There’s no doubt that the modeling industry follows a strict beauty standard. From skin tone to body type, we’ve been used to seeing the same kinds of people over and over again in the media.
However, most of us know that models aren’t usually a faithful representation of the diverse group of people we see in our day-to-day lives. Thankfully, people like Lucy Beall are breaking down barriers so that people from all walks of life are represented in the media.
Lucy Beall Was Born With Epidermolysis Bullosa
At just 24 years old, Lucy Beall is an established academic, advocate, and professional model. She’s built a resume worthy of someone far beyond her years. Yet, when she was born, her family wasn’t certain that she would make it to adulthood.
Beall was born with a rare genetic condition called epidermolysis bullosa, often referred to as EB. The condition causes painful blisters to form at just the slightest touch. The condition only affects about 200 people in the United States every year, and many babies born with EB die in infancy. However, despite her prognosis, Beall survived.
“I grew up knowing that my condition didn’t just mean a more difficult life, but possibly a shorter one, and it was a very heavy burden,” Beall told People. “I want people to see that I’m so much more than just my scars.”
Beall spent a large portion of her childhood in and out of hospital rooms, wrapped in bandages, and undergoing surgeries. Today, the Texas native lives in London and is pursuing her second master’s degree. She’s posed for Vogue Italia and has walked the runways of London Fashion Week.
Lucy Beall Works To Raise EB Awareness
It’s clear that Beall has turned her tough hand into something extraordinary. However, she’s never stopped advocating for those affected by EB. In 2019, Beall began posing on Instagram, showing the world the beauty of her scars.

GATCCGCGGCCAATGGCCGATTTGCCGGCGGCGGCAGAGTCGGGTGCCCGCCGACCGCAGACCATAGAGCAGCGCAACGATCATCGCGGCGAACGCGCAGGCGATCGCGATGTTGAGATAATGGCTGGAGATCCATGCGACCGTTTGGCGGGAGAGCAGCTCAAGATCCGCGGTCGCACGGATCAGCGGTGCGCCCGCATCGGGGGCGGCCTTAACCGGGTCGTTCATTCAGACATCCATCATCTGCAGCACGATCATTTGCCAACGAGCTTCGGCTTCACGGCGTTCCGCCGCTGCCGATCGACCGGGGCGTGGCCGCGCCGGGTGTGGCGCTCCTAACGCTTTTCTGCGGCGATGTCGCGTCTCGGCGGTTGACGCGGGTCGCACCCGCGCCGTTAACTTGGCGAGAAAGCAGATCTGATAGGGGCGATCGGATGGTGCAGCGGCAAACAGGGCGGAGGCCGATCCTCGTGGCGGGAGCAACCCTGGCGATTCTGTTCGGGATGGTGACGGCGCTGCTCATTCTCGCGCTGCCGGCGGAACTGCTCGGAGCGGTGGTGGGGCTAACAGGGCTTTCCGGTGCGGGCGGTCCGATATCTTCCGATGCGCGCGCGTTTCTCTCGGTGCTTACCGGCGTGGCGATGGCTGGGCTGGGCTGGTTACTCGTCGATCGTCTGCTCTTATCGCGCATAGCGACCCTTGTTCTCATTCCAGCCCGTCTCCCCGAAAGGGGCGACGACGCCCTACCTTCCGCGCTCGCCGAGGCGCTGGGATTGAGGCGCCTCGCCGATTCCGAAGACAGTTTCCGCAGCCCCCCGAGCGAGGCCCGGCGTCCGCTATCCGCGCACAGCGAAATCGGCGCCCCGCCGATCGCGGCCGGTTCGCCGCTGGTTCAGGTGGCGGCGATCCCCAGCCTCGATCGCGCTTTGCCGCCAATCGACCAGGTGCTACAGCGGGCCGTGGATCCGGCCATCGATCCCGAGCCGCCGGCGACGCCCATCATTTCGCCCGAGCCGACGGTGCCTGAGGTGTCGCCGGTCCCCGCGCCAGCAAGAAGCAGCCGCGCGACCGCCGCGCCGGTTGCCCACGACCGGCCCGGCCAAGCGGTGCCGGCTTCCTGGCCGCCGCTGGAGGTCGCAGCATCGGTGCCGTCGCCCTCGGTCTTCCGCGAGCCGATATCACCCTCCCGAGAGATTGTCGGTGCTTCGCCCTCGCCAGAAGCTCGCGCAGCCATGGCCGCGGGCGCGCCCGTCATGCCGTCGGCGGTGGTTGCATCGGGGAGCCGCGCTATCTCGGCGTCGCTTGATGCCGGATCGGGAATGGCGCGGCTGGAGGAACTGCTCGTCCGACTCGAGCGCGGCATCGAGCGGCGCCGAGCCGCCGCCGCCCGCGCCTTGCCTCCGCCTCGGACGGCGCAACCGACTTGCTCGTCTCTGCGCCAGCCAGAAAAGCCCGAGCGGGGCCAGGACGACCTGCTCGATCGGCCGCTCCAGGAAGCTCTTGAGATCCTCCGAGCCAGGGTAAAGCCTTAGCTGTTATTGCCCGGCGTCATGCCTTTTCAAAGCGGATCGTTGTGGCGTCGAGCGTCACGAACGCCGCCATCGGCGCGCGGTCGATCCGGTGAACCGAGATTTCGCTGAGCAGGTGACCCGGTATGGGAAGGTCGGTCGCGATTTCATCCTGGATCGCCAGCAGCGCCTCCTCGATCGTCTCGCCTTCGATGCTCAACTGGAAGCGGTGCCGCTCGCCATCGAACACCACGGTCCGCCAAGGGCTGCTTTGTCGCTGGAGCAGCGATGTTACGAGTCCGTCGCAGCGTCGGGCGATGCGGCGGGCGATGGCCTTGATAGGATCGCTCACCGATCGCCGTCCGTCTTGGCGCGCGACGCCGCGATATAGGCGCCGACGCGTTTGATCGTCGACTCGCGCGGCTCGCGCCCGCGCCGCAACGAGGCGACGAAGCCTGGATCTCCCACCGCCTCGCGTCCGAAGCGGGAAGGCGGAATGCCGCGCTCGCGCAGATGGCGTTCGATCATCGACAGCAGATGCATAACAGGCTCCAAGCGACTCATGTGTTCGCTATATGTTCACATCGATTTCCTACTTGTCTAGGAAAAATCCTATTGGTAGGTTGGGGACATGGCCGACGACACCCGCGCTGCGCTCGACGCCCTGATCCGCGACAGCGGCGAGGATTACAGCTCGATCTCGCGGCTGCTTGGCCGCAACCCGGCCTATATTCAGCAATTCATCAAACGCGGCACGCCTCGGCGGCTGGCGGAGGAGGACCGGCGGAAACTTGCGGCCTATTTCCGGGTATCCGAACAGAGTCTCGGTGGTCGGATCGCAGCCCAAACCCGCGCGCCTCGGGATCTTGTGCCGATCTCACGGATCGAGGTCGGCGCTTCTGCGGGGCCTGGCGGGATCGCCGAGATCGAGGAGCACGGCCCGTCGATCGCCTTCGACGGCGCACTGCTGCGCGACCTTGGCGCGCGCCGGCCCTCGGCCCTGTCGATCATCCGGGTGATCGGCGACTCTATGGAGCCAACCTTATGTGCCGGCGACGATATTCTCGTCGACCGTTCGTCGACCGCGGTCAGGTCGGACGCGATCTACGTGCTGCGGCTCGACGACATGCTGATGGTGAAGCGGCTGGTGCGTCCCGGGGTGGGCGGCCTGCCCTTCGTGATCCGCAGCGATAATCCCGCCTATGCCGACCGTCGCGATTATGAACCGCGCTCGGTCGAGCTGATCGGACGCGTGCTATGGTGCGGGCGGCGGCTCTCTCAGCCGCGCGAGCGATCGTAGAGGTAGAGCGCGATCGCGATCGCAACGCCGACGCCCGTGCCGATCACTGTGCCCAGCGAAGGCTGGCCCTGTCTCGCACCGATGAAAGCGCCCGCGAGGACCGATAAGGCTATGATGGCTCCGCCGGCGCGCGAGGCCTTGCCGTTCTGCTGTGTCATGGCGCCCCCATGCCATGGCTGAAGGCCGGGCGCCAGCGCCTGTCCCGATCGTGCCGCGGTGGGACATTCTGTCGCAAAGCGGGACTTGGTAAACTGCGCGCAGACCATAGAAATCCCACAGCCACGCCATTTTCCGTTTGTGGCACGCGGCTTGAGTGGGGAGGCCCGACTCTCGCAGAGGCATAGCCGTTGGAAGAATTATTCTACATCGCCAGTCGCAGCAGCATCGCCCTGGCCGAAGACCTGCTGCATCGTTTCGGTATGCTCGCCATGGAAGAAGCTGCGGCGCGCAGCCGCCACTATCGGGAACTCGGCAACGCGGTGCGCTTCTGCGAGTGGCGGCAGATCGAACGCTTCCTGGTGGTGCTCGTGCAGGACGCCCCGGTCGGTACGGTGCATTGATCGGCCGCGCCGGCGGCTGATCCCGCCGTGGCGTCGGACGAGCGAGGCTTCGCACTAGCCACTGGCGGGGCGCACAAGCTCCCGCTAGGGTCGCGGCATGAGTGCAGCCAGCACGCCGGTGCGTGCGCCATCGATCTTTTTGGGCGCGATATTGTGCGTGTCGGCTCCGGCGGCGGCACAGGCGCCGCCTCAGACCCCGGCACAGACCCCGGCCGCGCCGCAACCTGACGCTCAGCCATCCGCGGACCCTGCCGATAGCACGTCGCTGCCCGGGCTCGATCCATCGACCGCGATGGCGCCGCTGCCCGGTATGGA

“I decided to confront the negative feelings I had about my body and turn them into something positive,” Beall explained to People. “I wish I could go back and tell my teenage self that in a few years, the legs I hated so much would get me into Vogue.”
Through her Instagram account—which has amassed over 20,000 followers—Beall has taught many people about her condition. She often uses the platform to promote and raise money for EB charities like DEBRA UK and the EB Research Partnership. “I hope my efforts can improve the daily lives of people with EB and raise funds for the medical necessities,” Beall insisted.
Beall and her family even created their own foundation, the Beall Family Endowed Fund for EB. According to the foundation’s website, their goal is to ease the massive financial burden for families of children who live with EB.
Beall is a shining example that people with EB are so much more than their disease. Through her work, Beall proves that true beauty extends far beyond the cookie-cutter model we’re used to.